Mysterious and Horrific: Interview with Sarah E. Glenn

Welcome back to our final Women in Horror spotlight of 2016! My, how February went too fast!

Women in Horror Month 7Today, I am super excited to present editor and writer Sarah E. Glenn. With her wife, Gwen Mayo, Sarah is the purveyor of Mystery and Horror LLC, a fantastic small press that recently received two nominations for the Agatha Award! In addition to her editing, Sarah is also an accomplished author in her own right with stories in State of Horror: Louisiana and Fish Tales: The Guppy Anthology.

Sarah and I recently discussed the genesis of Mystery and Horror, LLC as well as the trajectory of Sarah’s fantastic fiction writing career.

A couple icebreakers to start: when did you first decide to become a writer, and who are some of your favorite authors?

Sarah GlennI knew I wanted to be a writer when I was still in elementary school. I loved to read, and couldn’t imagine anything nobler than creating stories like the ones I enjoyed. Now that I’m older, I have a greater appreciation for the other people who helped bring those wonderful books into being.

Favorite authors: I know this sounds corny, but I enjoy Stephen King. I started with Carrie when I was eleven. Anne Perry and Louise Penny are also favorites due to the depth of their characters and plots. I loved the Chris Claremont era of the X-Men, and, later, the Neil Gaiman Sandman tales;  as a teen, I had a burning desire to work for Marvel Comics.

Then, there’s Robin Cook. His best books explore current issues in medicine, like the impact of genetic research on who may and may not be able to buy health insurance. Lately, he’s taken on nanomedicine. Very technical stuff, but he presents it so it makes sense.

What inspired you and Gwen Mayo to start your own small press? What’s been the most surprising part so far about running Mystery and Horror, LLC?

I’ll take ‘Indie Press Folds’ for $300, Alex. Our first novels were published by Pill Hill Press, a great small press that frequently published stories that were nontraditional even by speculative fiction standards. The owners’ family expanded, and they decided to close the press for the time being. I hope Pill Hill resurfaces – they had a good crew of authors on their forums and took suggestions for anthologies.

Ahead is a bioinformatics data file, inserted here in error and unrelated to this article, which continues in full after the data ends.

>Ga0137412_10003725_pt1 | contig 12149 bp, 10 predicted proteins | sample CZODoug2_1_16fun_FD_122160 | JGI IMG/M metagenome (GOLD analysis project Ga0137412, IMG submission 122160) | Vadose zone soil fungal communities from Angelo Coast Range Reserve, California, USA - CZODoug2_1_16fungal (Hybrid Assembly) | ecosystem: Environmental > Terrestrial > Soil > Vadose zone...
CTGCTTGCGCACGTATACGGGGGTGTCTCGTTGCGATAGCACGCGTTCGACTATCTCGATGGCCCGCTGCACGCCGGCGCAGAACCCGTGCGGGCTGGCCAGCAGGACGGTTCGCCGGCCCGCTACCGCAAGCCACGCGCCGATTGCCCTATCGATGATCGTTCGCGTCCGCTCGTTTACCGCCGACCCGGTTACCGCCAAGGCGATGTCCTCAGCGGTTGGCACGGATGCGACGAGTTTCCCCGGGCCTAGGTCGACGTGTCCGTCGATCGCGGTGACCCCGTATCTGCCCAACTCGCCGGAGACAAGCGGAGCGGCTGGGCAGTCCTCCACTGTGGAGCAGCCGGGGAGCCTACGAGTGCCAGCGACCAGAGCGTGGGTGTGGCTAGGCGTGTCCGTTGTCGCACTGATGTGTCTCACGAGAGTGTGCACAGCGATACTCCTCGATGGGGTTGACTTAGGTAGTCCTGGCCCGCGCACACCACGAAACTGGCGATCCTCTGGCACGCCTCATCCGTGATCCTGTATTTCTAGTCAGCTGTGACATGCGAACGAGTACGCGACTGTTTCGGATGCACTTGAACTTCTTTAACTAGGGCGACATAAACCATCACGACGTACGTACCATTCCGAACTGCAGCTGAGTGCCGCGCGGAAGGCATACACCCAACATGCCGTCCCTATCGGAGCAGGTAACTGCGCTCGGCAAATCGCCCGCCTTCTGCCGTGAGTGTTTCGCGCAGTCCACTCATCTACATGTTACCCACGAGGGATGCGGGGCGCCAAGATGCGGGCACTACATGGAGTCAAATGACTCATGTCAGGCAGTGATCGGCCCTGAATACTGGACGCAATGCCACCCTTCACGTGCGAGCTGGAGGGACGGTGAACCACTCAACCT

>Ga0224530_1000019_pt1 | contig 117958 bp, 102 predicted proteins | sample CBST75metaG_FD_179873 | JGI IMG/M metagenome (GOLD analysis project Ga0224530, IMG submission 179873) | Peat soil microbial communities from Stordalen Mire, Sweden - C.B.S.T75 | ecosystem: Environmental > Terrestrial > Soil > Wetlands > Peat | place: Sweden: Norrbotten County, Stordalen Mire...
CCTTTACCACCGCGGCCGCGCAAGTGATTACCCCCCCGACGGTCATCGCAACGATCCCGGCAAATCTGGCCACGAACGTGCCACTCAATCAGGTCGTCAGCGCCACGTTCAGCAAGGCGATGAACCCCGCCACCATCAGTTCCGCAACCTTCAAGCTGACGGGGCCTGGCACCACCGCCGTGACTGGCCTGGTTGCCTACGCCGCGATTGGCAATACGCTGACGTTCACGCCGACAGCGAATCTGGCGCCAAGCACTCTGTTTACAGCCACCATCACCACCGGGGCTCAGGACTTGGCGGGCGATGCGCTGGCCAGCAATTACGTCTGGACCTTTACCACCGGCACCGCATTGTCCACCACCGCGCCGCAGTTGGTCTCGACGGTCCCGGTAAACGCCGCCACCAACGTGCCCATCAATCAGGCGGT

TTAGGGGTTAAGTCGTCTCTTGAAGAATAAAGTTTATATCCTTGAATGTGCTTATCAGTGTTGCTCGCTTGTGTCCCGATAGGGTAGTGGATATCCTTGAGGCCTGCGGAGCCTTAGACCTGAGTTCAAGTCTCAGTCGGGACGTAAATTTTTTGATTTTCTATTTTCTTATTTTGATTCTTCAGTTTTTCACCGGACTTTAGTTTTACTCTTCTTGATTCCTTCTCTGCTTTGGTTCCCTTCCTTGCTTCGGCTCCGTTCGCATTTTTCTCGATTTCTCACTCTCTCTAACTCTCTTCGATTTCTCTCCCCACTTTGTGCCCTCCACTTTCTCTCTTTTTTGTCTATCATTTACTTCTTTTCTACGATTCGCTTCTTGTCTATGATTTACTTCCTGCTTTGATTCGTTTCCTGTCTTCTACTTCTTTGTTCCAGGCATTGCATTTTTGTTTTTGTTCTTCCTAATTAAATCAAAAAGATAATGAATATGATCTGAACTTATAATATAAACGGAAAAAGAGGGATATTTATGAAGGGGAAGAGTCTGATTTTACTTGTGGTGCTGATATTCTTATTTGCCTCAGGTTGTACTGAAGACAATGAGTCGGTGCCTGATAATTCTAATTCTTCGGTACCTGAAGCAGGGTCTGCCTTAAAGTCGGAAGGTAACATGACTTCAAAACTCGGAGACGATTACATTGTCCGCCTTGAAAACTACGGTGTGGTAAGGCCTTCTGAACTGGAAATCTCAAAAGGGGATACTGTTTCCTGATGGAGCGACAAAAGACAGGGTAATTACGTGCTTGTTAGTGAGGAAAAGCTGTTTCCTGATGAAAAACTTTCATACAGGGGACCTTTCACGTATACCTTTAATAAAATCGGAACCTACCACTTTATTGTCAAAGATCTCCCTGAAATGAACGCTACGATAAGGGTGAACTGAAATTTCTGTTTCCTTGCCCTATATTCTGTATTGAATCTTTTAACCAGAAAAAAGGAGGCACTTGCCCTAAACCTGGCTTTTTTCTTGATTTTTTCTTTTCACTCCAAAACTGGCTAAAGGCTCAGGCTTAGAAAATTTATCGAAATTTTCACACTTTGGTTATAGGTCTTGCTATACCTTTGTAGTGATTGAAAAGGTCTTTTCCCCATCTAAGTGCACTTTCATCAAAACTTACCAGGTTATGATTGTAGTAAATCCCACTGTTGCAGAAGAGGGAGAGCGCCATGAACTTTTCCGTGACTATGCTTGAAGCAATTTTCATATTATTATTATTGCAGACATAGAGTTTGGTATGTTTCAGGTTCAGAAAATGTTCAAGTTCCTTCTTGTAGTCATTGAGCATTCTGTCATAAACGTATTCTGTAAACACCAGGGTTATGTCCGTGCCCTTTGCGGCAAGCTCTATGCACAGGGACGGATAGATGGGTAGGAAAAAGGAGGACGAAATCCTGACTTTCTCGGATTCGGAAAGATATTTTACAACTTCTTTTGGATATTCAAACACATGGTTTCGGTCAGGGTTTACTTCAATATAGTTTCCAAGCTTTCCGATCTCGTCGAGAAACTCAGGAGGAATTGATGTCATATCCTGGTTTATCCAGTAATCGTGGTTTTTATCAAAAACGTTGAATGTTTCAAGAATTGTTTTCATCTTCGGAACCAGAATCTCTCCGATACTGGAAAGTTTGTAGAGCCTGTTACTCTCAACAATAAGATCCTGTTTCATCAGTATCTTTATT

Gwen and I were sorry to see it go, and we decided to open our own press. We could have taken the self-publishing route, I suppose, but we really wanted to work with other writers, too. Some of the Pill Hill authors came over and submitted stories to us; Monstermatt Patterson, who had published Monstermatt’s Bad Monster Jokes with Pill Hill, has done two collections with us.

What surprises me the most is how genuinely nice most writers are. There’s a stereotype of the author who takes herself too seriously, and some of those do exist, but most of the people I’ve encountered are friendly, generous, and funny. I think I’ve found my people at last.

History and Mystery, Oh My!When you’re reading through submissions, is there something specific you’re looking for in a story? Also, do you have a preference for character-driven stories or plot-driven stories?

A good idea is what snags my interest. The idea can simply be an interesting situation (a toothless vampire, e.g.), but I also love a whodunit where the reader gets a chance to identify the killer. If you want me to follow a series, though, you need to have good characters.

How do you balance your work as an editor with your work as a writer? Is it ever difficult to make time for both?

I work full time, plus I have a long commute. Yes, it is difficult to make time. I come home during the week and just want to crash. Some people stand on their feet all day; I stand on my brain. I try to be constructive, though, and right now, editing is winning.

Out of your published fiction as a writer, do you have a personal favorite work?

I’d have to say I’m especially pleased with the short story “Caldera of Trouble”. I’ve been to the island of Santorini, and I worked hard to capture its beauty and eeriness in words. I also drew my information on the vrykolakas from scholarly works, rather than pop culture. It was a pleasure to write. It’s still available on Amazon under my name.

Where would you like to see your writing and editing career in five years?

Gwen and I have been working on a novel featuring two retired nurses from World War I. It’s called Murder on the Mullet Express, and it should come out later this year. I hope, in five years, that we’ll have a sequel published or in the works. I plan to reissue my first novel, All This and Family, Too, with revisions. I also have a separate novel I’d like to finish and publish, one that is darker than my usual material, but I’ve already entered Fantasyland in this paragraph.

As an editor: I want to publish more anthologies with interesting themes, including a Best of Strangely Funny book. I’m dealing with the fourth collection now; I don’t think that’s unreasonable. Gwen and I want to grow the press and publish more award-winning books; we’ve been fortunate with the authors we’ve chosen so far.

Big thanks to Sarah E. Glenn for being part of this week’s author interview series! Find out more about Mystery and Horror, LLC on its official site, and pick up a copy of Sarah’s story, Caldera of Trouble, on Amazon.

Happy reading!